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Let $J_n$ be $n \times n$ matrix of ones, so that $J_{ij} = 1$ for all $i,j \in\{1,\ldots,n\}$. I am interested to find the class of matrices which commute with $J_n$, i.e. $$M J_n = J_n M.$$It is not difficult to see that a permutation matrix satisfies this property. By linear superposition, the doubly stochastic matrix also commutes with $J_n$.

Are there any other matrices, apart from doubly stochastic ones, with this property?

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    $\begingroup$ These are the matrices for which the sum of each row and each column is the same. Any $(n-1)\times(n-1)$-matrix has infinitely many extensions to such an $n\times n$-matrix; one for each value of the row- and column-sum. $\endgroup$
    – Servaes
    Mar 4 '19 at 13:01
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The set $V$ of such matrices is easily verified to be a linear subspace of $\operatorname{Mat}(\Bbb{R},n)$. the space of real $n\times n$-matrices. In fact $V$ is the subspace spanned by the doubly stochastic matrices:

First note that $J_n\in V$, and that $\frac{1}{n}J_n$ is doubly stochastic.

Let $M$ be a matrix such that $MJ_n=J_nM$. Then the sum of the entries of each row and each column is the same, say $c$. Let $m$ be the minimum of the entries of $M$. Then all entries of $M-mJ_n$ are nonnegative, and each row and column of $M-mJ_n$ sums to $c-mn$, so in particular $c-mn\geq0$. If $c-mn\neq0$ then $$\frac{1}{c-mn}(M-mJ_n),$$ is a matrix with nonnegative entries whose rows and columns sum to $1$, and hence a doubly stochastic matrix. This shows that $M$ is a linear combination of doubly stochastic matrices, because $$M=(c+mn)\left(\frac{1}{c-mn}(M-mJ_n)\right)+\frac{mn}{c-mn}\left(\frac{1}{n}J_n\right).$$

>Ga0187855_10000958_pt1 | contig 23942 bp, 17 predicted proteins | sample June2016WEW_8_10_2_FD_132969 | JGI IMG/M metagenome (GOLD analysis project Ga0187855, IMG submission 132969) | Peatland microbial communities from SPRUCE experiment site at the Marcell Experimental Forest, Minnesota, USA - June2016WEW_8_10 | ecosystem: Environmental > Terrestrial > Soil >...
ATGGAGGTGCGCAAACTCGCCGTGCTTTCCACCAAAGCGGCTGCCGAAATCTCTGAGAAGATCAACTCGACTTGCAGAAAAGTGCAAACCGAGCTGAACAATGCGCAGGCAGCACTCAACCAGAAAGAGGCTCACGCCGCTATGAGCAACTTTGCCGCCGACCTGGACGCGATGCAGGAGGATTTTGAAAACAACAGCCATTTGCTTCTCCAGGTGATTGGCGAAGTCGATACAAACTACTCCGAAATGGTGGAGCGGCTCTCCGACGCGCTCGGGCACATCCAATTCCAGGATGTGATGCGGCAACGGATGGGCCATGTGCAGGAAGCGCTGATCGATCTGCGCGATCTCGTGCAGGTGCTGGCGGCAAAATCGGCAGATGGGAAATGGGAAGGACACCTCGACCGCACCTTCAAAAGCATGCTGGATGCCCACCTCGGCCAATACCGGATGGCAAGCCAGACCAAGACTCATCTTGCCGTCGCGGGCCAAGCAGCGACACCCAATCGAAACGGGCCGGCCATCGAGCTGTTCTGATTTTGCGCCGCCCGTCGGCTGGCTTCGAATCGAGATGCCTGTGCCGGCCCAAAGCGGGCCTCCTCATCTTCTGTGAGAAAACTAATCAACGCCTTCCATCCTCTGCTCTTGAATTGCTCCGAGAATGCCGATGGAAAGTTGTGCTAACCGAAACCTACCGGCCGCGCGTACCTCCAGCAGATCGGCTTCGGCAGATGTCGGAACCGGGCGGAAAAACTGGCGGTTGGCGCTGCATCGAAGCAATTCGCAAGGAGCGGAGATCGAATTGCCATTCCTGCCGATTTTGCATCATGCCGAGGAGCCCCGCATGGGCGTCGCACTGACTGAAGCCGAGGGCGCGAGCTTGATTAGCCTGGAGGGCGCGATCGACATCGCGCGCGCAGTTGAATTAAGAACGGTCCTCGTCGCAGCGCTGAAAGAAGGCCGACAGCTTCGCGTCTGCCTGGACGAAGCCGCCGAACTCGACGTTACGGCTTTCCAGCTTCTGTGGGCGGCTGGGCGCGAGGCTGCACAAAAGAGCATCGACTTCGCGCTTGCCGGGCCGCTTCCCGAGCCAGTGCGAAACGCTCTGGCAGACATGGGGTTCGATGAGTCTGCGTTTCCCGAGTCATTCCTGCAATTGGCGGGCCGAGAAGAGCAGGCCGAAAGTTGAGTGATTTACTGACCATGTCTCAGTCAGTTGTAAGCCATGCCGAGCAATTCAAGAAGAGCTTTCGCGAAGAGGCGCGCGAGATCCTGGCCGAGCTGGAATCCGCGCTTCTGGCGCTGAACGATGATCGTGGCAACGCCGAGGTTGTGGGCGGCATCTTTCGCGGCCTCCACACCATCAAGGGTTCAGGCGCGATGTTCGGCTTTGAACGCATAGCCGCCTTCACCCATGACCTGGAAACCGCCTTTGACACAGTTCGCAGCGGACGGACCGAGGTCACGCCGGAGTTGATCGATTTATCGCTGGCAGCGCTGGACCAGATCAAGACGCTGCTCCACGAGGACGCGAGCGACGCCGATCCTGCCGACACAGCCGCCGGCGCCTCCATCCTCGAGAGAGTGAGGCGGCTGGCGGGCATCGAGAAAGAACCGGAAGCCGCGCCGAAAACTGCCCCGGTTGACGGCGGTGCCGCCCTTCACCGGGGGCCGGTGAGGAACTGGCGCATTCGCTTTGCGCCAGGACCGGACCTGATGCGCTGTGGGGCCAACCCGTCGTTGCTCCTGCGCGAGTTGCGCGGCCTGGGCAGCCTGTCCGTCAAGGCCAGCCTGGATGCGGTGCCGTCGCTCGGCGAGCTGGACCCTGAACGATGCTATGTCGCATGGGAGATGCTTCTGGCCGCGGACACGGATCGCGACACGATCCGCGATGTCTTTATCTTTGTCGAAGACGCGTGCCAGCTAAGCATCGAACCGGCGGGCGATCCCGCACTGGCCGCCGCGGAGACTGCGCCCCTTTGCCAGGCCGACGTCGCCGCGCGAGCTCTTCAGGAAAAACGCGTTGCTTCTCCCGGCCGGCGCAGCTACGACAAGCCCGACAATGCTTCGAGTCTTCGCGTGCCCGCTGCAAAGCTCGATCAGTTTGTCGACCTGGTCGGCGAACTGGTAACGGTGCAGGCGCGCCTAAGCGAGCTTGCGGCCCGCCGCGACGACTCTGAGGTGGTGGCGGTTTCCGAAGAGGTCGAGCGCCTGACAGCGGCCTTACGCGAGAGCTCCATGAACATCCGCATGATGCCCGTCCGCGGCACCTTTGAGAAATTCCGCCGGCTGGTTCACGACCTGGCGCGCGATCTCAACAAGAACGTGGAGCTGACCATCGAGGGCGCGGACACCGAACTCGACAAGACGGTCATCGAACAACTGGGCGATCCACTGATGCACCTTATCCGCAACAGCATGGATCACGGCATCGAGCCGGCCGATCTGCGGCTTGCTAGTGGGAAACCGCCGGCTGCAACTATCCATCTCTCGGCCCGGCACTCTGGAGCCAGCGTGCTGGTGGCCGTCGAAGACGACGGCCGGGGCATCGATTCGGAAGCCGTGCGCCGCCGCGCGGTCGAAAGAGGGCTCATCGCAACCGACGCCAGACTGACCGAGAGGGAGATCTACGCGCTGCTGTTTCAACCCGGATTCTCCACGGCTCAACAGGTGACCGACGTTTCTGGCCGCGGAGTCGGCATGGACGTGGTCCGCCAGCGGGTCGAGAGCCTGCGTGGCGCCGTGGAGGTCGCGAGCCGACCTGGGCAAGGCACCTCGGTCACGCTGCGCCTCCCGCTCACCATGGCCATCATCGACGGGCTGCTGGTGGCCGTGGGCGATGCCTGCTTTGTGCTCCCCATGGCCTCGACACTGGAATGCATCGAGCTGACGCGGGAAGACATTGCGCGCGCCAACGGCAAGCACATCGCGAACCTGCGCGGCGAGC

If $c-mn=0$ then $M-mJ_n=0$ and so $M=mJ_n=mn\left(\frac{1}{n}J_n\right)$, also a linear combination of doubly stochastic matrices.

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  • $\begingroup$ If $V$ is spanned by doubly stochastic matrices, which are, in turn, spaned by permutation matrices, isn't $V$ also spaned by permutation matrices? $\endgroup$
    – Fizikus
    Mar 4 '19 at 22:25
  • $\begingroup$ @Fizikus The set of doubly stochastic matrices isn't a vector space, so they aren't 'spanned' by any set. I don't know whether the space $V$ is spanned by the set of permutation matrices, possibly it is. $\endgroup$
    – Servaes
    Mar 4 '19 at 22:51
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We have that

$$(MJ)_{ij}=\sum_{k=1}^n M_{ik}J_{kj}=\sum_{k=1}^n M_{ik}$$ and

$$(JM)_{ij}=\sum_{k=1}^n J_{ik}M_{kj}=\sum_{k=1}^n M_{kj}.$$

So $$(MJ)_{ij}=(JM)_{ij} \iff \sum_{k=1}^n M_{ik}=\sum_{k=1}^n M_{kj}.$$ And

$$MJ=JM\iff \sum_{k=1}^n M_{ik}=\sum_{k=1}^n M_{kj}, \forall i,j\in\{1,\cdots,n\}.$$

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